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Twelve Ravens Thoughts ahead of Week 5 showdown with Cincinnati

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Luke Jones
Luke Jones
Luke Jones is the Ravens and Orioles beat reporter for WNST and is a PFWA member. His mind is consumed with useless sports knowledge, pro wrestler promos, and movie quotes, but he struggles to remember where he put his phone. Luke's favorite sports memories include being one of the thousands of kids who waited to get Cal Ripken's autograph after Orioles games in the summer of 1995, attending the Super Bowl XXXV victory parade with his father in the pouring rain, and watching the Terps advance to the Final Four at the Carrier Dome in 2002. Follow him on Twitter @BaltimoreLuke or email him at

With the Ravens trying to move back above the .500 mark against the Cincinnati Bengals on Sunday night, I’ve offered a dozen thoughts, each in 50 words or less:

1. With Baltimore starting 0-2 at home and facing the AFC North rival that won both meetings by a combined 44 points last year, this is an “under the hood” game for John Harbaugh’s team. You really have to wonder about the Ravens’ psyche if they drop this one.  

2. Joe Burrow and the Bengals offense garner the attention, but it’s been the Cincinnati defense playing at a higher level so far. The Bengals rank eighth in yards per pass attempt allowed and seventh in yards per pass attempt allowed. That group has carried over its late 2021 improvement.

3. Nose tackle D.J. Reader’s absence hurts Cincinnati’s run defense, but the Baltimore offensive line still must deal with edge rushers Trey Hendrickson and Sam Hubbard. While Hendrickson is coming off a Pro Bowl season, Hubbard currently ranks fourth in the NFL in pressures, per Next Gen Stats.

4. Though Harbaugh threw out a cursory “hopeful” regarding the Week 5 status of Rashod Bateman, the Ravens being without their top wide receiver would be bad news in a matchup with no shortage of offensive firepower on the opposing side. More depth at such an important position would be nice.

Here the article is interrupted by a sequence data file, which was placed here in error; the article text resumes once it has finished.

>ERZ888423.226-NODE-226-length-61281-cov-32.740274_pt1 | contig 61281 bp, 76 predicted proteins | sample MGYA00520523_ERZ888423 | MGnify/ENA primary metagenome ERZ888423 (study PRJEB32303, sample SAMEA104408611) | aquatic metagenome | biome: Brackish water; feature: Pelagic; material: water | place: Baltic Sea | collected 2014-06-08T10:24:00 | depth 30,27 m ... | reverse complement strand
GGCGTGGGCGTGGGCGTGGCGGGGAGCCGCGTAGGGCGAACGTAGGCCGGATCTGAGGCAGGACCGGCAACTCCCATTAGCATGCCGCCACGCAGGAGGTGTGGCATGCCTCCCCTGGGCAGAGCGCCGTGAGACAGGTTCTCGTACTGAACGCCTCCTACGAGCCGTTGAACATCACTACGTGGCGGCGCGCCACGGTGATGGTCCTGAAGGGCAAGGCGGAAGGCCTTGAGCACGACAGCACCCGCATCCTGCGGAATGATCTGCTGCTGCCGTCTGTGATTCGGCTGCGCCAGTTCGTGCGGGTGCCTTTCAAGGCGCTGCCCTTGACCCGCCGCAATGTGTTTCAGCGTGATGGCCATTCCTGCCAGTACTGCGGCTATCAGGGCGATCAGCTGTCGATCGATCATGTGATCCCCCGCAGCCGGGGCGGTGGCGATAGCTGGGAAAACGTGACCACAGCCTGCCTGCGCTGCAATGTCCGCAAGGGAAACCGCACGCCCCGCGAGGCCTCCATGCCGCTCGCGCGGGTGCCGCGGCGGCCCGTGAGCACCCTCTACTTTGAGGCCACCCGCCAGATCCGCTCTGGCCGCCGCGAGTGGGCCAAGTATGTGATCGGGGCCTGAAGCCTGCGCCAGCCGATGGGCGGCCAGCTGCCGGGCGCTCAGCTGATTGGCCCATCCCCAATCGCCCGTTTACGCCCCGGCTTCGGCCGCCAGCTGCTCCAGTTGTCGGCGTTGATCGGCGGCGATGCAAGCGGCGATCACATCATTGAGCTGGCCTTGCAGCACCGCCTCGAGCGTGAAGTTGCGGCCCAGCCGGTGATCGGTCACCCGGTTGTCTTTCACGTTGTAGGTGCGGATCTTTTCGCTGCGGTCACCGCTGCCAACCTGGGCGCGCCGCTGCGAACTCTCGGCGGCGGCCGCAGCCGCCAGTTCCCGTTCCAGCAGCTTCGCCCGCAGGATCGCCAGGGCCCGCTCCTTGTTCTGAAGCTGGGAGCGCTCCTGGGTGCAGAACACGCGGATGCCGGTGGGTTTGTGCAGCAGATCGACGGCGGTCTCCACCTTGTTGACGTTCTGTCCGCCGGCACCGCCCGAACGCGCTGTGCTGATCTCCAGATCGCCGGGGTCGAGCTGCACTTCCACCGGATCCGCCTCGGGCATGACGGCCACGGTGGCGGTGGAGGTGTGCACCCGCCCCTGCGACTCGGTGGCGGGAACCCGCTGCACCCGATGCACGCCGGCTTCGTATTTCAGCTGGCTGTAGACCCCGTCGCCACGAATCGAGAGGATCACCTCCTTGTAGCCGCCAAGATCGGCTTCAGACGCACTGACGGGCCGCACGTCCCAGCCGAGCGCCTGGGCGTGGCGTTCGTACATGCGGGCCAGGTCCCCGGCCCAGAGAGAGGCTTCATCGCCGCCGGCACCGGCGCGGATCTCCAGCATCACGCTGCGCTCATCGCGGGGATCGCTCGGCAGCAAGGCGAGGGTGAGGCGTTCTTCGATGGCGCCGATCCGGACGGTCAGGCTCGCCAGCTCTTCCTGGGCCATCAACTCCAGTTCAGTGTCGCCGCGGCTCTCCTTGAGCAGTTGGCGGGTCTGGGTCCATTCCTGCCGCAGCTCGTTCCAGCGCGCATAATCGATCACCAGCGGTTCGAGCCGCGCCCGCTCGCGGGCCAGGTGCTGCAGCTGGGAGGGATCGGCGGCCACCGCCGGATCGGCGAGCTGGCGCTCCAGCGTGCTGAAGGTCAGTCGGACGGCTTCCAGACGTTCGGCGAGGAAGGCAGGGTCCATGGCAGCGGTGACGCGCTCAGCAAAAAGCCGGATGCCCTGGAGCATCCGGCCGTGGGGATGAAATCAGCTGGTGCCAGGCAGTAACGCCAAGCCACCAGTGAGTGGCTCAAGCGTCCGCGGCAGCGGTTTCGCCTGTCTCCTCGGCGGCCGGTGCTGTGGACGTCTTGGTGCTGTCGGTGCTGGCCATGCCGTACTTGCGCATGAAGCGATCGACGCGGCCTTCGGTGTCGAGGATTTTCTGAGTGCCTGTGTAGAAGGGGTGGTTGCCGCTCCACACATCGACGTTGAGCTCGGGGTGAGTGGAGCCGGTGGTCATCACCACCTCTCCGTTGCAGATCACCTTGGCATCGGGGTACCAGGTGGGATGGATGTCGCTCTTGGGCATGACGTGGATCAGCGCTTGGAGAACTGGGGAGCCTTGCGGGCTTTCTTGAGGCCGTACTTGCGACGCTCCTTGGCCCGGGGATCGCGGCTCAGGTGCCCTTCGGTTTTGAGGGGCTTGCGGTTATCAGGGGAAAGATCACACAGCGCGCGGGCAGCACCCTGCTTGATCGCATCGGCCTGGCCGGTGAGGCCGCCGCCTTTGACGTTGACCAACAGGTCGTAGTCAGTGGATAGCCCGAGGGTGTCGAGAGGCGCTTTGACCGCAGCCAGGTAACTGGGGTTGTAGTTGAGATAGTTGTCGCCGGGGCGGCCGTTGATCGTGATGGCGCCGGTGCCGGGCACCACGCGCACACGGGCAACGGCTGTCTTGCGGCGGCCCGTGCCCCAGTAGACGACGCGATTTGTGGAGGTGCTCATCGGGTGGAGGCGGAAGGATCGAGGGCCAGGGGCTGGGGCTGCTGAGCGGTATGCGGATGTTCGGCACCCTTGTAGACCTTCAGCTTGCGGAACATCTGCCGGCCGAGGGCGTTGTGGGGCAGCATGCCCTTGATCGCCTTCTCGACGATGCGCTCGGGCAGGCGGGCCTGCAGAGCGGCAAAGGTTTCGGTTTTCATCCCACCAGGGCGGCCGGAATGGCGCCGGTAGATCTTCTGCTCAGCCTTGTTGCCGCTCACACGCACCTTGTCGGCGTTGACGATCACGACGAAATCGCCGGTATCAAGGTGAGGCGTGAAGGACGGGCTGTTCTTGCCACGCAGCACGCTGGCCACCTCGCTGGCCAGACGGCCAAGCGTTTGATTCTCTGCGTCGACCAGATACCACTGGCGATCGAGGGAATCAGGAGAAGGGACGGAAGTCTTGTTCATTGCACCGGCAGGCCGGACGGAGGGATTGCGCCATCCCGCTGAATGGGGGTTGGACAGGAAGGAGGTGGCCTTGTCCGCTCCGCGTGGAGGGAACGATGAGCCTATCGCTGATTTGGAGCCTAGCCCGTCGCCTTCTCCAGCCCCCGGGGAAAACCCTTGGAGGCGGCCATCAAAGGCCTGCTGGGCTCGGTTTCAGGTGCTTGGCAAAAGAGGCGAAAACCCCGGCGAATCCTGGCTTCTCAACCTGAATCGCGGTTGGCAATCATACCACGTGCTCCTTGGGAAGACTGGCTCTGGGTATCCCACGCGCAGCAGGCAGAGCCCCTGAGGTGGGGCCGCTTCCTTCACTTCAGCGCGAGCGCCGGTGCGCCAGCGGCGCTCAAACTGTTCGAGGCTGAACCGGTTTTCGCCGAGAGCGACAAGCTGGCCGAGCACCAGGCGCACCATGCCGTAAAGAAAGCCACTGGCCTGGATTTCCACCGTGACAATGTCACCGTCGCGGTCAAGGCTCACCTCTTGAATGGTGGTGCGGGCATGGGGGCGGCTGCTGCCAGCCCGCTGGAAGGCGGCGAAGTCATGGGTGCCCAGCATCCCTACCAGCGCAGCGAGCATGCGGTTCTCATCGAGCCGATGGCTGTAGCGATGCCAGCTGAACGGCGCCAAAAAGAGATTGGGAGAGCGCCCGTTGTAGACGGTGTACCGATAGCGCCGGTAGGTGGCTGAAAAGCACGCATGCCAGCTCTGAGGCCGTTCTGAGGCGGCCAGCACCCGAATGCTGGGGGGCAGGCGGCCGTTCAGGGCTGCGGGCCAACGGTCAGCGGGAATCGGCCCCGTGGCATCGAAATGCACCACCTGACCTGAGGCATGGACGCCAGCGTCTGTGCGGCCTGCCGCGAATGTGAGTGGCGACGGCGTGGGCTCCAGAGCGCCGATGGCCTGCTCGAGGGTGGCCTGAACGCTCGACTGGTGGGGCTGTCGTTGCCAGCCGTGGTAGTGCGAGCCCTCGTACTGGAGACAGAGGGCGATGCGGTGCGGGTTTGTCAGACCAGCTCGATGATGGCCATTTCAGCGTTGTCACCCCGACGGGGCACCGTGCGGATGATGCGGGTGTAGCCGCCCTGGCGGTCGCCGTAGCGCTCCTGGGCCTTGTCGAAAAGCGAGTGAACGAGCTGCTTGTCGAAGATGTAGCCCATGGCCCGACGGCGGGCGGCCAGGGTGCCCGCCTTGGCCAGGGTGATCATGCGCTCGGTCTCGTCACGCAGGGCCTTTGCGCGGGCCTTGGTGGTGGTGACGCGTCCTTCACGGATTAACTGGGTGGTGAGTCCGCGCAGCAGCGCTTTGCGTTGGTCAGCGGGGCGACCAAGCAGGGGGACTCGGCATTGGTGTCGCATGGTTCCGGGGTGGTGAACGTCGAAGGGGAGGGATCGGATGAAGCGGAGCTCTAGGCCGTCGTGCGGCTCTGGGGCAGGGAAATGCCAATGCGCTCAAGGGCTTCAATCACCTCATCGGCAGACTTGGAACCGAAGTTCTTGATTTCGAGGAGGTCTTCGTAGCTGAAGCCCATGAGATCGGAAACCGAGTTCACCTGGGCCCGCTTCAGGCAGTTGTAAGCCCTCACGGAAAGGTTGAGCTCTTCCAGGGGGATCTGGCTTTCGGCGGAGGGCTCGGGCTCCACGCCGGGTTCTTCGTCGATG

5. The Bengals certainly don’t have that problem with Marlon Humphrey noting how dynamic Cincinnati’s wide receiver group became with Tee Higgins’ arrival in 2020 and Ja’Marr Chase’s monster rookie campaign last season. Of course, Ravens fans know all too well that slot receiver Tyler Boyd isn’t too shabby either.  

6. Those weapons are why it’s critical to pressure Burrow, which won’t be as easy from the edge if Justin Houston misses a second straight game with a groin injury. Despite offseason additions, the Cincinnati offensive line remains poor, meaning Justin Madubuike and Calais Campbell could have big nights. 

7. One of the best things Cincinnati head coach Zac Taylor could do for the Ravens is keep running Joe Mixon into a brick wall. Per Sharp Football, the Bengals rank 10th in the NFL in first-down rushing rate (55.3%) and last in yards per carry on first-down runs (3.0).

8. It’ll be interesting to see how many two-high safety looks Baltimore gives Burrow since he’s averaging just 6.3 yards per attempt with no touchdown passes against Cover 2 so far this season, per Sharp Football. Mike Macdonald certainly has plenty of tape from last year of what not to do. 

9. As Ronnie Stanley practices fully for a second straight week, Lamar Jackson noted how he’s “so used to him being that guy who protects the blind side.” Including the playoffs, Jackson has started 57 games in his career with Stanley playing in only 30 of them.  

10. After missing time during camp and the season’s opening month, James Proche is 100% and “ready to go,” according to Harbaugh. Perhaps the slot receiver gets an opportunity if Bateman doesn’t play, but you have to wonder if the coaching staff is a big believer in him at this point.

11. The Ravens will face Hayden Hurst for the first time since the 2018 first-round pick was traded in 2020. His career hasn’t taken off how he hoped, but Hurst will want to make an impact against his former team. I’d much rather account for him than Mark Andrews, however. 

12. Baltimore has trailed for 14 seconds in two losses — don’t forget the Ravens trailed New England for just over nine minutes, however — and in a league-low 8.7% of its offensive snaps overall. The Ravens have lost seven straight one-score games dating back to last December. That’s life in the NFL. 

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